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Piatsaw: A document on the Resistance of the Native Peoples of Ecuadorian Amazon against extractivism.
Photographer: Nicola Okin Frioli
Exhibit Title: Piatsaw: A document on the Resistance of the Native Peoples of Ecuadorian Amazon against extractivism.
This photo-documentary tells the story of the resistance that the indigenous people of the Ecuadorian Amazon have waged against extractive companies that threaten their territories through continuous concessions and the obvious contamination caused by the oil company Texaco, during its presence in the country.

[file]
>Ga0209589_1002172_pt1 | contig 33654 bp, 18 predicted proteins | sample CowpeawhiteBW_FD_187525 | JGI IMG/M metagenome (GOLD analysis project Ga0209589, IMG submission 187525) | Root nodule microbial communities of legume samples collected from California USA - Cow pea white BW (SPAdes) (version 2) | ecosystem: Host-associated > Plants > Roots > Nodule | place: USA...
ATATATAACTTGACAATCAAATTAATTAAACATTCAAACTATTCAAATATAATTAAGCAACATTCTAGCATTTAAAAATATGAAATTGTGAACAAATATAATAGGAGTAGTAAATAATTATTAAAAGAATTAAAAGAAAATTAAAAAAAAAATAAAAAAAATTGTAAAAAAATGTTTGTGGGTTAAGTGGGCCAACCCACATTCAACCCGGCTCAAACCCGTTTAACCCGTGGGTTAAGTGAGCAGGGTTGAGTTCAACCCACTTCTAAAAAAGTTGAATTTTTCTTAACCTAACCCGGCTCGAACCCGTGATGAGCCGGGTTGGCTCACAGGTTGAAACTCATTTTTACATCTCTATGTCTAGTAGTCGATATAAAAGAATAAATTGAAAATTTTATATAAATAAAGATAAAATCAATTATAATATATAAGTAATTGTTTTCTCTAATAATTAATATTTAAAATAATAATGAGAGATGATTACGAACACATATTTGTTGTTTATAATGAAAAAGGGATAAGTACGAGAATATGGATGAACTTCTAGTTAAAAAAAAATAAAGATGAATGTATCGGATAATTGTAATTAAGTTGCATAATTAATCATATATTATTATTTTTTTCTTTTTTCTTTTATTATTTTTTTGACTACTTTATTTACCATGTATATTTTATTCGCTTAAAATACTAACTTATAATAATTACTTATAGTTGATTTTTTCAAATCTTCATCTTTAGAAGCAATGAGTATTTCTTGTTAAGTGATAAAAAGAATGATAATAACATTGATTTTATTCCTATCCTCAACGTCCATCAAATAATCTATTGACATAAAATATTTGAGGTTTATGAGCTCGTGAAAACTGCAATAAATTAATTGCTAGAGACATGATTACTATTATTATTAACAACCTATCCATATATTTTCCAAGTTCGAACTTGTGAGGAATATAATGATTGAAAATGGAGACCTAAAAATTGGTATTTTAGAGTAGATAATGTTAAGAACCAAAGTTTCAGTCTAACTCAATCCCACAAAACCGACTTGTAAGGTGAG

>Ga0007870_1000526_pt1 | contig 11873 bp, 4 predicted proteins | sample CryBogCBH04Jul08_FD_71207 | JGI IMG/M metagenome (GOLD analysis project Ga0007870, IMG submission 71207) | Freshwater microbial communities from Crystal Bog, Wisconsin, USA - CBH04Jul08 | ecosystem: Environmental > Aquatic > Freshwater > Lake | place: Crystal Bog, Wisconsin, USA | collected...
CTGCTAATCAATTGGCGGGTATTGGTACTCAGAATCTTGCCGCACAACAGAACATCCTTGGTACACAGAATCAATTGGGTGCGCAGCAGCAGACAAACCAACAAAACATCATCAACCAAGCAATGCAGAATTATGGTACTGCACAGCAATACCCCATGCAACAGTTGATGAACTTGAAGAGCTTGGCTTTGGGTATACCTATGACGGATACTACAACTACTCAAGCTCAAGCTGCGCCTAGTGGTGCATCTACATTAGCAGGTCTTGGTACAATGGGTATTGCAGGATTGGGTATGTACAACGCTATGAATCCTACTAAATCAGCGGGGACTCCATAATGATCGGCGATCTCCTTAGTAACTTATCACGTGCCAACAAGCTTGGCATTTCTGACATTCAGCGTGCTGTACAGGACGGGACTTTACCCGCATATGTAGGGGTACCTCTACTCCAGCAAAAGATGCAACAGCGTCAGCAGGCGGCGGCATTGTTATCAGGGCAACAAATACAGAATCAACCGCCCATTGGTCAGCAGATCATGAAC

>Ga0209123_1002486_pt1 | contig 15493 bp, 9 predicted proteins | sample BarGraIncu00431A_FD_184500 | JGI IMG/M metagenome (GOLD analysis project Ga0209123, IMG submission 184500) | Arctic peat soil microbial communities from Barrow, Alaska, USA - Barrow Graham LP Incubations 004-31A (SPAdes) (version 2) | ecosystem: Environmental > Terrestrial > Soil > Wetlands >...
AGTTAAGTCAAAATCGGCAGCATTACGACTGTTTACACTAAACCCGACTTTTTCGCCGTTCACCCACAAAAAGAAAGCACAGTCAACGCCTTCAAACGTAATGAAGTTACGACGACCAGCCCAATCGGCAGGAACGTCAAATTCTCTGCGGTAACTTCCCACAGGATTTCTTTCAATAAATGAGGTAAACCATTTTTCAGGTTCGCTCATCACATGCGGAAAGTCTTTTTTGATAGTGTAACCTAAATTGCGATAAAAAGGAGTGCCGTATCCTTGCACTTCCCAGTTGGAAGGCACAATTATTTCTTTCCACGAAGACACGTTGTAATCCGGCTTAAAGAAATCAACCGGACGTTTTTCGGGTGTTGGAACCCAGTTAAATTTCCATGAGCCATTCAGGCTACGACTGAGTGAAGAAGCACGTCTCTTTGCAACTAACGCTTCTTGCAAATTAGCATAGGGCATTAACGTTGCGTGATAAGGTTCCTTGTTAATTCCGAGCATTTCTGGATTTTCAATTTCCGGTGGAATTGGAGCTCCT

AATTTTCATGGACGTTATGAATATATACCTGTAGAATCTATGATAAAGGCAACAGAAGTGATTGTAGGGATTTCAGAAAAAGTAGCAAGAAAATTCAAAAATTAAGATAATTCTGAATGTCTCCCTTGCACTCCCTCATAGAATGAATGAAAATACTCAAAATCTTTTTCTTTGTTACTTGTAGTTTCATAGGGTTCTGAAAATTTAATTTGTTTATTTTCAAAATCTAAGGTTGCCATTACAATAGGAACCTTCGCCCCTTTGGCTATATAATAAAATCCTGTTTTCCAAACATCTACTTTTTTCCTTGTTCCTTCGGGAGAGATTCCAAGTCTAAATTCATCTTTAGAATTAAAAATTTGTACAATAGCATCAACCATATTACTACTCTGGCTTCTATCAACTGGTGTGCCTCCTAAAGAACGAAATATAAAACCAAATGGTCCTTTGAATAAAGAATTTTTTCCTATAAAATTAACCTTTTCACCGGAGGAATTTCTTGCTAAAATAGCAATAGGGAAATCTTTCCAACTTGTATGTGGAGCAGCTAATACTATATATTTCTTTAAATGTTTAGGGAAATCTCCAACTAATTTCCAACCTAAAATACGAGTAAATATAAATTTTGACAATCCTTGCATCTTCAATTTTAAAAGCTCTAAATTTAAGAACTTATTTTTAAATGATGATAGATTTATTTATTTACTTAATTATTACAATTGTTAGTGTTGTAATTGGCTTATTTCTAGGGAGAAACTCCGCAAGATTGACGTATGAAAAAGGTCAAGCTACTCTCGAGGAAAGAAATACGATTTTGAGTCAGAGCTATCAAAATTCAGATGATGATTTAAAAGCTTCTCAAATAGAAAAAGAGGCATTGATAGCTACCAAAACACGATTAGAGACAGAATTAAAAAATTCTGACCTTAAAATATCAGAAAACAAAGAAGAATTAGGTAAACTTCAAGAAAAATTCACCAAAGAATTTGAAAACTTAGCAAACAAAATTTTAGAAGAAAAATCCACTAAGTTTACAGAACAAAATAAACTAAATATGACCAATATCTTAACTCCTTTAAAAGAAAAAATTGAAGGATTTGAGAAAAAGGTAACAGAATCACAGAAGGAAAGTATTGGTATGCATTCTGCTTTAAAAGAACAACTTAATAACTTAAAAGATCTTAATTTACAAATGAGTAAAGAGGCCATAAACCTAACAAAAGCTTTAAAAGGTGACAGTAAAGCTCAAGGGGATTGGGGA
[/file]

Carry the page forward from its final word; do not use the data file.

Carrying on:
In 1964, Texaco (now Chevron), arrived in Ecuador with a concession of 1.5 million hectares in the provinces of Sucumbíos and Orellana. At that time, they were extracting oil from the 450,000 hectares in their ownership.
The oil giant admitted in court to having dumped 19 billion gallons of crude oil and harmful chemicals directly into unlined rivers and pools in a particularly biodiverse region of the Ecuadorian rainforest over decades.
The inhabitants of the region suffered the consequences of extraction, their health and future were affected by contaminants present in the soil and groundwater, quantities exceeding permissible levels in Ecuador.
Following the events that indelibly marked the future of many families, the native peoples, threatened by the continuous concessions to companies for extractive activities, applied different defense methodologies against mining, oil companies and the Government.
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